A virus update, in three charts.

In today’s edition of the Morning newsletter, David Leonhardt writes:

Let’s check in on the state of the coronavirus this morning, with help from three charts. Here’s the first:

As you can see, the number of new virus cases in the U.S. is surging — and not far from this summer’s peak. You’re probably familiar with versions of that blue line. It is the most common metric for tracking the virus.

The rising line mostly reflects reality: The virus is surging, especially in the Upper Midwest. Cooler weather is leading to more indoor activity, which often leads to new cases, and many Americans seem tired of pandemic restrictions.

But you’ll notice that the red line on the chart — the number of Americans currently hospitalized with virus complications — looks less bad. It has risen lately, but it is not close to its peak.

Why? Partly because the number of virus cases is not actually rising as much as the official case numbers suggest.

That brings us to chart No. 2:

The U.S. is conducting a lot more tests than in the summer or spring. More widespread testing means that the official numbers are capturing a larger share of new virus cases than earlier this year.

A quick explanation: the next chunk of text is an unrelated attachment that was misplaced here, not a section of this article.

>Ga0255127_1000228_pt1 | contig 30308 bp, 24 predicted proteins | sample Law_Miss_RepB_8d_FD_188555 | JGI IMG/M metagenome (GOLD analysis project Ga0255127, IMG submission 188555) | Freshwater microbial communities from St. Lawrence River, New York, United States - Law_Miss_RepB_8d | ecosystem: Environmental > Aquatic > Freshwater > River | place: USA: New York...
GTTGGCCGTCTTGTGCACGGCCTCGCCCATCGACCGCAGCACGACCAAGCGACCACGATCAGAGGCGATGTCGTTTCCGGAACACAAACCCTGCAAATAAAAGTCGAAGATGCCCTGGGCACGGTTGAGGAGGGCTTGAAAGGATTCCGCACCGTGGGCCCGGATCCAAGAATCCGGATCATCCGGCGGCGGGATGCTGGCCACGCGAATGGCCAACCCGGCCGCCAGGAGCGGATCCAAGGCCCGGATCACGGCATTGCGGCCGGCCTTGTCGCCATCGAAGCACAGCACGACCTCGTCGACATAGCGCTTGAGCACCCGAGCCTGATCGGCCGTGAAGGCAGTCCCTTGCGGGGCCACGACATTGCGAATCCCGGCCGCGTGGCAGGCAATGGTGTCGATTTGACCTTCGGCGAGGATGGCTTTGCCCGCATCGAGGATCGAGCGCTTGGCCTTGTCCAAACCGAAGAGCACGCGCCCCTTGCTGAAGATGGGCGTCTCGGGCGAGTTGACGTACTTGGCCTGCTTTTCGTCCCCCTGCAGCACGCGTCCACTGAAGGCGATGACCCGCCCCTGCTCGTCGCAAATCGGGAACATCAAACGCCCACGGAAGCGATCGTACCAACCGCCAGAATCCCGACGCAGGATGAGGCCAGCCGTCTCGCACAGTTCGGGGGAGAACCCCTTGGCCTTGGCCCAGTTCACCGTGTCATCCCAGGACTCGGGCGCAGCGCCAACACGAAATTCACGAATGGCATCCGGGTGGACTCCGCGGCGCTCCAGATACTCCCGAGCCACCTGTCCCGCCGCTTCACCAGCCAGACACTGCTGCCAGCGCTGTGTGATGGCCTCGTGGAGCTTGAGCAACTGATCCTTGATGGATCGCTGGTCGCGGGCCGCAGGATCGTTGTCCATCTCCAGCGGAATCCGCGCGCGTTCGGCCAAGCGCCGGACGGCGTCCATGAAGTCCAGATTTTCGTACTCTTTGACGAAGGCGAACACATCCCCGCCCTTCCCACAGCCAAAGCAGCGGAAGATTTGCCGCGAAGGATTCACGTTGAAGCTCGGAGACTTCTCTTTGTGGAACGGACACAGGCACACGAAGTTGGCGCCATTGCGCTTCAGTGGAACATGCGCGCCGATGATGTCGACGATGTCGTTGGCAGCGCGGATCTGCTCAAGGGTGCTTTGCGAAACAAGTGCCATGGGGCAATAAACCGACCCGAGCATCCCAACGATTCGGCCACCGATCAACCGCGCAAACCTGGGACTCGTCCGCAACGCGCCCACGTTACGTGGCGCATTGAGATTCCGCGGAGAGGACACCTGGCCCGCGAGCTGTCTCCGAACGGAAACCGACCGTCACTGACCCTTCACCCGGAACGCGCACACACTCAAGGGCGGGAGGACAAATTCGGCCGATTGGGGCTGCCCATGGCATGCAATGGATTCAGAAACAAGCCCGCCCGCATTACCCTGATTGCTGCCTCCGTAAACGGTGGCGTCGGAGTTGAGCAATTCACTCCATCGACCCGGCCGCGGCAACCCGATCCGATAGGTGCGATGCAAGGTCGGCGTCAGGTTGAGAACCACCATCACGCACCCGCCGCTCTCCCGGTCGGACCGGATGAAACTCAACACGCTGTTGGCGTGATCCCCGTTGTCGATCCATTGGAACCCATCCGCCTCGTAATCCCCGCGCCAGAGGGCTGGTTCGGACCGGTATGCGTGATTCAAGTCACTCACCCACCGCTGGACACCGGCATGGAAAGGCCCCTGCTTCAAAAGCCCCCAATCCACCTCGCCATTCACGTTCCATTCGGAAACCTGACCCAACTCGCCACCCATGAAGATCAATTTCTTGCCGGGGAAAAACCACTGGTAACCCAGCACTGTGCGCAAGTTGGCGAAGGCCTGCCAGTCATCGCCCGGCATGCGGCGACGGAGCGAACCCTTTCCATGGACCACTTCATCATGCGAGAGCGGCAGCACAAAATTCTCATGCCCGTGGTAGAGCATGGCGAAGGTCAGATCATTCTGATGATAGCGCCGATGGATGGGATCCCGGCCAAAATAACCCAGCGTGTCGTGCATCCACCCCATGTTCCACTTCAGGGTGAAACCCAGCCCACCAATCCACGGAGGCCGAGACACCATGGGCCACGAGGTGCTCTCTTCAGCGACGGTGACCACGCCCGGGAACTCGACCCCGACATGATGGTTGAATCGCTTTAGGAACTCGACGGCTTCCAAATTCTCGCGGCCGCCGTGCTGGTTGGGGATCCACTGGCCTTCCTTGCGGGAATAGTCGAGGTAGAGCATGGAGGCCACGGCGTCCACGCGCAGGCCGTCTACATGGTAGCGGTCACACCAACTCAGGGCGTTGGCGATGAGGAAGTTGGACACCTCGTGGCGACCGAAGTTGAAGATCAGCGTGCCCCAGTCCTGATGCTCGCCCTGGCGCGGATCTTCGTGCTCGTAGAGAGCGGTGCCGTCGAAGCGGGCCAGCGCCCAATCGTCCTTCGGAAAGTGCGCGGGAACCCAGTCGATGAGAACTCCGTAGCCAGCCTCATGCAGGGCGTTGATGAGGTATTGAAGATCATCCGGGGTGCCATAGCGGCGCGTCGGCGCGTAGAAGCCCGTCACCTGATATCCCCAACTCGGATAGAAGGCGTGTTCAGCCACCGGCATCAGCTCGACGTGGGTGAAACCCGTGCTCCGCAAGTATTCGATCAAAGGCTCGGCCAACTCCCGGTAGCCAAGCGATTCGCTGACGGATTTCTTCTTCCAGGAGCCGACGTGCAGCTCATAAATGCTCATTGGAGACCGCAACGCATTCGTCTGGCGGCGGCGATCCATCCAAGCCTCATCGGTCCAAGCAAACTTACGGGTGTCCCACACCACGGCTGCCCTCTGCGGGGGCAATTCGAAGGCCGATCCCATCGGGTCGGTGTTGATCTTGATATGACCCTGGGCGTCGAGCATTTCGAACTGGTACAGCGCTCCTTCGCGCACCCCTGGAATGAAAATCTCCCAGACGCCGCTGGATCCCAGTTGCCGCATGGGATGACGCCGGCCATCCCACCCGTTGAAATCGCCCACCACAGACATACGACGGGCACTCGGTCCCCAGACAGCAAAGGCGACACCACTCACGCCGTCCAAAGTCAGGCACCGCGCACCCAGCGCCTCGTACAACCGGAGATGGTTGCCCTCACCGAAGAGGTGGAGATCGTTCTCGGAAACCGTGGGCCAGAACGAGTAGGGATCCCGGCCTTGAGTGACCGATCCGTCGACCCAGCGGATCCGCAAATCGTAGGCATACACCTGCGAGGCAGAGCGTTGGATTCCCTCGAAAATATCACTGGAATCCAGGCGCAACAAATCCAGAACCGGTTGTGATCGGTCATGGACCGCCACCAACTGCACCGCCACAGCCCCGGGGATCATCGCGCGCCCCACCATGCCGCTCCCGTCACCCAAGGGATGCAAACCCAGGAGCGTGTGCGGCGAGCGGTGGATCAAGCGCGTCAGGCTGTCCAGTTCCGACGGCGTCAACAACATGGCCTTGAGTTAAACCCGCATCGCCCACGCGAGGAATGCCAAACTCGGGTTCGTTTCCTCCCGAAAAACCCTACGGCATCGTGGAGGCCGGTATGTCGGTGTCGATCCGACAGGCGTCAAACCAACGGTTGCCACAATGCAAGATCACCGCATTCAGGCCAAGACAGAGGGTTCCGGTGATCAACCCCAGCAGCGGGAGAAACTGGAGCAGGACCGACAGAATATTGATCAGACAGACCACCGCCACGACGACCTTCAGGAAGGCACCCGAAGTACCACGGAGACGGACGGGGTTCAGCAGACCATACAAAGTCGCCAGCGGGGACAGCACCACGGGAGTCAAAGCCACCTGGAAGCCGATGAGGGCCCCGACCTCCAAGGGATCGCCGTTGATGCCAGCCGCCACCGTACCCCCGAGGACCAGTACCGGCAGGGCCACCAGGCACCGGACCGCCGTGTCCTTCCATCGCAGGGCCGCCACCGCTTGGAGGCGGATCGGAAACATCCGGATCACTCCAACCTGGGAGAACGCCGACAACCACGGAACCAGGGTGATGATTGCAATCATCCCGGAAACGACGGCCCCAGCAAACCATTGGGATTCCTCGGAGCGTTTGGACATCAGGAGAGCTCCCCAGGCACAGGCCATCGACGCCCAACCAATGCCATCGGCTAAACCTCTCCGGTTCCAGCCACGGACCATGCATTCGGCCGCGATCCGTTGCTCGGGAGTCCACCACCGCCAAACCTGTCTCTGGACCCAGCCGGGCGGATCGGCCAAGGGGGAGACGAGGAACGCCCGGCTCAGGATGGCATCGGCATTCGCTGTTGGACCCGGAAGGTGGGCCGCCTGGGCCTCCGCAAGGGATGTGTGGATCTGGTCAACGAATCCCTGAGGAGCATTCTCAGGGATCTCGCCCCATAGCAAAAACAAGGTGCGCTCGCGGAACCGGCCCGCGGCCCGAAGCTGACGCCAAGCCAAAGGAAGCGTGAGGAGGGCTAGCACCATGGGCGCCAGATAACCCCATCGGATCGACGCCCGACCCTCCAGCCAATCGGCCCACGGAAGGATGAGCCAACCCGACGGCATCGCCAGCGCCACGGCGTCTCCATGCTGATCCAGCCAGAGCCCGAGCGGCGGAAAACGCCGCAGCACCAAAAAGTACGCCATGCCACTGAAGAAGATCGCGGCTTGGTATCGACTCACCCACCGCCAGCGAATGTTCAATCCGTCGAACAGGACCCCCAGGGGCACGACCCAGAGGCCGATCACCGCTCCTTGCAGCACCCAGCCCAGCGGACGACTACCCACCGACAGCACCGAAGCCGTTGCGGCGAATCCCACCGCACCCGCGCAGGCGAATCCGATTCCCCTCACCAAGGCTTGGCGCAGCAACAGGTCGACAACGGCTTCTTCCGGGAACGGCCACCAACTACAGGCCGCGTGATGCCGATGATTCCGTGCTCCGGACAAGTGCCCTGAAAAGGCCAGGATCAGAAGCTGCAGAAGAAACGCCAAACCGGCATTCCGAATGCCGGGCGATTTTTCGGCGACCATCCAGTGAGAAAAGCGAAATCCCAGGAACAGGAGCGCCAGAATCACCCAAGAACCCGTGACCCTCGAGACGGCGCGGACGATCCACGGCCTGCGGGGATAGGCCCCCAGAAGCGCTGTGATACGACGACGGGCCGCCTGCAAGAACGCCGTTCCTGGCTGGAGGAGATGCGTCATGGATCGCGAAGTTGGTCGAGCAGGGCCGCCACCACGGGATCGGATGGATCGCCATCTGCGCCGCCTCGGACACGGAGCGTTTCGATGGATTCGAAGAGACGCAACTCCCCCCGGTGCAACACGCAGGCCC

“We have probably gotten better at finding cases, as testing capacity has increased, and so we can’t directly compare the size of the waves based on case counts alone,” Caitlin Rivers of Johns Hopkins University told me. “That’s a good development.”

The third chart also suggests some encouraging news:

Even as case numbers have soared and hospitalizations have risen, deaths have held fairly steady.

That’s happened as many older people — who are most vulnerable — have been careful about avoiding exposure. A greater share of current new cases is among young Americans.

The quality of virus treatments is also improving. Remdesivir, dexamethasone and monoclonal antibodies all seem to help, as my colleague Donald G. McNeil Jr. points out. Just consider how quickly both President Trump and Chris Christie recovered, despite their age and underlying health risks.

The full picture: There are some silver linings. The statistics on new virus cases that get so much attention are somewhat exaggerating the severity of the current outbreak, because of the rise in testing. And treatments have improved, reducing the death count.

But the virus’s toll has still been horrific — and worse than in many other countries. More than 220,000 Americans have died, and hundreds of people are still dying every day.

The overall situation is also getting worse, as the hospitalization numbers make clear. In some states, hospitals are almost full, and the virus continues to spread. “I’m just waiting to see if our community can change our behavior,” Debra Konitzer, the top health officer in Oconto County, Wis., recently said. “Otherwise, I don’t see the end in sight.”

As Donald McNeil says, “The fall wave has just begun.”

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